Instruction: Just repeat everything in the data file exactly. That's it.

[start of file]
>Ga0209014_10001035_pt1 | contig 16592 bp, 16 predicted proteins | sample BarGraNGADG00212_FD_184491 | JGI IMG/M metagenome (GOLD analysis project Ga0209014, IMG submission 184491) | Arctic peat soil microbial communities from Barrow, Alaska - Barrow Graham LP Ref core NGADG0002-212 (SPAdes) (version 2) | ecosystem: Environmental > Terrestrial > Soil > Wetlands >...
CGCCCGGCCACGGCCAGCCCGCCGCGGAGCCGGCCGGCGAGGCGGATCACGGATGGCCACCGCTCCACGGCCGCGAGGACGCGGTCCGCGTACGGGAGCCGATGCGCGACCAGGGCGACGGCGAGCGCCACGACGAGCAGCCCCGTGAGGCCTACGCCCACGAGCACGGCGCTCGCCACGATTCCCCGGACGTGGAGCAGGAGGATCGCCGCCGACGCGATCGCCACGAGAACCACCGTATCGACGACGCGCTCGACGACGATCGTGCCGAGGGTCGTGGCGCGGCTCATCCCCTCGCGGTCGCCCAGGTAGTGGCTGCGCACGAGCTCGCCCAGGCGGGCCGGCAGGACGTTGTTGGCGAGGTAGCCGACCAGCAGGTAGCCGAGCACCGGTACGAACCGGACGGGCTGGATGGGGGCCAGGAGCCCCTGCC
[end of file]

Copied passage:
>Ga0209014_10001035_pt1 | contig 16592 bp, 16 predicted proteins | sample BarGraNGADG00212_FD_184491 | JGI IMG/M metagenome (GOLD analysis project Ga0209014, IMG submission 184491) | Arctic peat soil microbial communities from Barrow, Alaska - Barrow Graham LP Ref core NGADG0002-212 (SPAdes) (version 2) | ecosystem: Environmental > Terrestrial > Soil > Wetlands >...
CGCCCGGCCACGGCCAGCCCGCCGCGGAGCCGGCCGGCGAGGCGGATCACGGATGGCCACCGCTCCACGGCCGCGAGGACGCGGTCCGCGTACGGGAGCCGATGCGCGACCAGGGCGACGGCGAGCGCCACGACGAGCAGCCCCGTGAGGCCTACGCCCACGAGCACGGCGCTCGCCACGATTCCCCGGACGTGGAGCAGGAGGATCGCCGCCGACGCGATCGCCACGAGAACCACCGTATCGACGACGCGCTCGACGACGATCGTGCCGAGGGTCGTGGCGCGGCTCATCCCCTCGCGGTCGCCCAGGTAGTGGCTGCGCACGAGCTCGCCCAGGCGGGCCGGCAGGACGTTGTTGGCGAGGTAGCCGACCAGCAGGTAGCCGAGCACCGGTACGAACCGGACGGGCTGGATGGGGGCCAGGAGCCCCTGCC